Use Boolean equations to develop simplified circuit for the following truth table where A. A B C B A C X 16. Simplify the following Boolean equation and implement it in a circuit.269 c) Draw a simpler circuit for the equation in b). 17. Simplify the following and implement the original and simplified equations with gates.plc boolean . . and X and Y are outputs. X = A + (B ⋅ (A + C) + C) + A ⋅ B ⋅ (D + E) a) Simplify the equation using Boolean Algebra. b) Implement the original and then the simplified equation with a digital circuit. B. X = A + BA + BC + D + C 19. Given a system that is described with the following equation.2. C and D are inputs. A + (B + C + D) ⋅ (B + C) + A ⋅ B ⋅ (C + D) 18.

2. B. Convert both the unsimplified and simplified equa- .270 A 0 0 0 0 0 0 0 0 1 1 1 1 1 1 1 1 B 0 0 0 0 1 1 1 1 0 0 0 0 1 1 1 1 C 0 0 1 1 0 0 1 1 0 0 1 1 0 0 1 1 D 0 1 0 1 0 1 0 1 0 1 0 1 0 1 0 1 X 0 1 0 1 0 0 0 0 0 1 0 1 0 1 0 1 Y 0 0 0 0 0 1 1 1 0 0 0 0 0 1 1 1 20. The output is X and the inputs are A. and then simplify it. A 0 0 0 0 0 0 0 0 1 1 1 1 1 1 1 1 B 0 0 0 0 1 1 1 1 0 0 0 0 1 1 1 1 C 0 0 1 1 0 0 1 1 0 0 1 1 0 0 1 1 D 0 1 0 1 0 1 0 1 0 1 0 1 0 1 0 1 X 0 0 0 1 0 0 0 1 0 0 0 1 1 1 1 1 21.plc boolean . Convert the truth table below to a Boolean equation. C and D. Simplify the following Boolean equation.

2.8 Problem Solutions 1. A B C D 2.271 tions to a circuit. X = ( ABC ) ( A + BC ) 2. I M P K D M B . ABC D 3.plc boolean .

a) ( A + B ) ⋅ ( A + B ) = ( AB ) ( AB ) = 0 b) A+B c) AB d) A+B b) ABCD + ABCD + ABCD + ABCD = BCD + ABD = B ( CD + AD ) 8.plc boolean . A X F E 6. X Y Z X H G Y X Z 5. C 9. X = B ⋅ (A ⋅ C + C) .2. a) AB 7.272 4.

a) b) c) X = A + DCB A B C D X .273 10.plc boolean . Y = ( ABCD + ABCD + ABCD + ABCD ) + D Y = ( ABCD + ABCD + ABCD + ABCD ) D Y = ( 0 + ABCD + 0 + 0 ) D Y = ABCD A B C D Y 11.2.

ABCD + ABCD + ABCD + ABCD + ABCD + ABCD + ABCD + ABCD BCD + ACD + BCD + ABD + BCD + ACD + ABC BCD + CD ( A + A ) + CD ( B + B ) + ABD + ABC BCD + D ( C + AB ) + ABC 13.plc boolean .2. ⎛ ⎛ ⎞⎞ ⎜ Y = C A + ⎜ A + ( BC ( A + BC ) )⎟ ⎟ ⎜ ⎝ ⎠⎟ ⎝ ⎠ ⎛ ⎞ Y = C ⎜ A + ⎛ A + ( BC ( A + B + C ) )⎞ ⎟ ⎝ ⎠ ⎝ ⎠ Y = C ⎛ A + ( A + ( BCABC ) )⎞ ⎝ ⎠ Y = C ⎛ A + ( A + 0 )⎞ ⎝ ⎠ Y = C(A + (A + 1)) Y = C(A + (1)) Y = C(A + 0) Y = CA Y = C+A C A Y .274 12.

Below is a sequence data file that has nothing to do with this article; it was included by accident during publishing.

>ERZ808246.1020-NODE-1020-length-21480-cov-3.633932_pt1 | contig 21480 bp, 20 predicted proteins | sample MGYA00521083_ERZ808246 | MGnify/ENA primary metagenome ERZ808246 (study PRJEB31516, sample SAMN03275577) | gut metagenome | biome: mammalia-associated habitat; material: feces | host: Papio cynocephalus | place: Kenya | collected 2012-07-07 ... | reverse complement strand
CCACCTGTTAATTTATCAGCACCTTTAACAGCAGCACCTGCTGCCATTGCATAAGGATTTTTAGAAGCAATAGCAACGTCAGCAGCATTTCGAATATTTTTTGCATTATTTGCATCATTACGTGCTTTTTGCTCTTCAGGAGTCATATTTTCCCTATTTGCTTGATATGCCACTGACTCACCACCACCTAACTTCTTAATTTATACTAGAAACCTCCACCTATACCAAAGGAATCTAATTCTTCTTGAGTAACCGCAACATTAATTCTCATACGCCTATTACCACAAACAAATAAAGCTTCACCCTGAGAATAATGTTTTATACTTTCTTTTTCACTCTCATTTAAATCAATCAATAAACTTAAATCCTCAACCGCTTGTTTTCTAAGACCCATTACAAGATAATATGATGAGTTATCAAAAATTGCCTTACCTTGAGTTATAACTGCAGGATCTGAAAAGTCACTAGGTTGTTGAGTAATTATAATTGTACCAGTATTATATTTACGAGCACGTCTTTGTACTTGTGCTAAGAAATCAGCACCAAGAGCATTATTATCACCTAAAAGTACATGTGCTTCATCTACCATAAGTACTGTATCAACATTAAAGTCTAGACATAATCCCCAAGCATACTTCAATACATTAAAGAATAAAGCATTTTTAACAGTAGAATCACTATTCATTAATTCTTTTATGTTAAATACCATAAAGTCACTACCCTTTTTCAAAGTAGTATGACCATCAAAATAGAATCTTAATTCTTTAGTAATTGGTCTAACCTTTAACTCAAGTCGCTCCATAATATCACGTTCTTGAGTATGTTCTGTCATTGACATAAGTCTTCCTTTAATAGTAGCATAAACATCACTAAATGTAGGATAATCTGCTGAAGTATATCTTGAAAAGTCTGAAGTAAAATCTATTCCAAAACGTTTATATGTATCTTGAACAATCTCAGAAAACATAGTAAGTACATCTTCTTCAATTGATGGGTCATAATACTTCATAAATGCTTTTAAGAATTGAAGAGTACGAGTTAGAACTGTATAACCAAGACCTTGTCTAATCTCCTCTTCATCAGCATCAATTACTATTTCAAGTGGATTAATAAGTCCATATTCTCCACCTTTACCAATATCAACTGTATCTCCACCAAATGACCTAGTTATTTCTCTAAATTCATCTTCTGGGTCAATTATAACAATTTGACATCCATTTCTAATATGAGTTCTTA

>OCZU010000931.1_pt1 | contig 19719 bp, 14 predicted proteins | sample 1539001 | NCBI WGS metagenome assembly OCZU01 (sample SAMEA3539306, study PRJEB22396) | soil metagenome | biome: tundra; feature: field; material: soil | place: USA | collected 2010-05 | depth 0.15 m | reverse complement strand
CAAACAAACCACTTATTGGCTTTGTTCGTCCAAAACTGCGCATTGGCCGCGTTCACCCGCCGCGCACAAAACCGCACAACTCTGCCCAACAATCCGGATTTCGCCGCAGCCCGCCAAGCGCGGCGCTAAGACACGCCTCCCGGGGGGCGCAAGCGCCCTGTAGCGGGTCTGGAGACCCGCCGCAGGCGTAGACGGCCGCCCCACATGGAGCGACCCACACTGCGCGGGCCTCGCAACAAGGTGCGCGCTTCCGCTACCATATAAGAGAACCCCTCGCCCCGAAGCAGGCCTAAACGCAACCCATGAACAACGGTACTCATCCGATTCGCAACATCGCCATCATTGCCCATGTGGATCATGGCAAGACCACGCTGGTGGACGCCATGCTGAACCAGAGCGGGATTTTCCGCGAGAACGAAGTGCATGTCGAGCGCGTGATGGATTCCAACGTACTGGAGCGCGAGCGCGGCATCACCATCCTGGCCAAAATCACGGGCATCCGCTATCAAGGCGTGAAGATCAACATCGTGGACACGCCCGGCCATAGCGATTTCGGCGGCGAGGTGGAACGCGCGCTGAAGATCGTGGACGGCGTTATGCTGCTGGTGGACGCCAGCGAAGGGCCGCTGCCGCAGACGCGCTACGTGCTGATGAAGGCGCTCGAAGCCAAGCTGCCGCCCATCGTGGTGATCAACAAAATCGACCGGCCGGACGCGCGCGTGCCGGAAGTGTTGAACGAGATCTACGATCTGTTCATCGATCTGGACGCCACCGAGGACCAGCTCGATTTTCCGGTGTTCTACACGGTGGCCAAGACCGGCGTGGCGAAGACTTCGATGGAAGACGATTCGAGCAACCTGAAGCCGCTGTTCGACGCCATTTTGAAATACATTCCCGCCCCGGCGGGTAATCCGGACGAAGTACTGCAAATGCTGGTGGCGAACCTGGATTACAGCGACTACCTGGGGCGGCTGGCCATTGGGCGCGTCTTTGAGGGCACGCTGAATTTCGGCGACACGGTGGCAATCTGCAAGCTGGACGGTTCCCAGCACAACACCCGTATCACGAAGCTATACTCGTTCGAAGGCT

plc boolean . X = ( A + B ⋅ A ) + ( C + D + EC ) OR X = ( A + B ⋅ A ) ( C + D + EC ) X = ( A ) ( B ⋅ A ) ( C + D + EC ) X = ( A ) ( B ⋅ A ) ( C + D + EC ) X = AB ( C + D + EC ) X = AB ( C + D + E ) 15.275 14.2. CAB C A B X X = ( A + B ⋅ A ) + ( C + D + EC ) X = A + B ⋅ A + CD ( E + C ) X = A + B + CDE X = AB ( CDE ) X = AB ( C + D + E ) .

A + (B + C + D) ⋅ (B + C) + A ⋅ B ⋅ (C + D) A ⋅ (1 + B ⋅ (C + D)) + (B + C + D) ⋅ B + (B + C + D) ⋅ C A + (C + D) ⋅ B + C A+C⋅B+D⋅B+C A+D⋅B+C . a) X = A + (B ⋅ (A + C) + C) + A ⋅ B ⋅ (D + E) X = A + (B ⋅ A + B ⋅ C + C) + A ⋅ B ⋅ D + A ⋅ B ⋅ E X = A ⋅ (1 + B ⋅ D + B ⋅ E) + B ⋅ A + C ⋅ (B + 1) X = A+B⋅A+C b) ABCD E X X 17.2.plc boolean .276 16.

277 A+D⋅B+C A B C D B C C D A B D B A C .2.plc boolean .

plc boolean .278 2. Write a program that implements the following Boolean expression in Scilab or C. The user should be able input values and the results should be printed.9 Challenge Problems 1.2. A + (B + C + D) ⋅ (B + C) + A ⋅ B ⋅ (C + D) .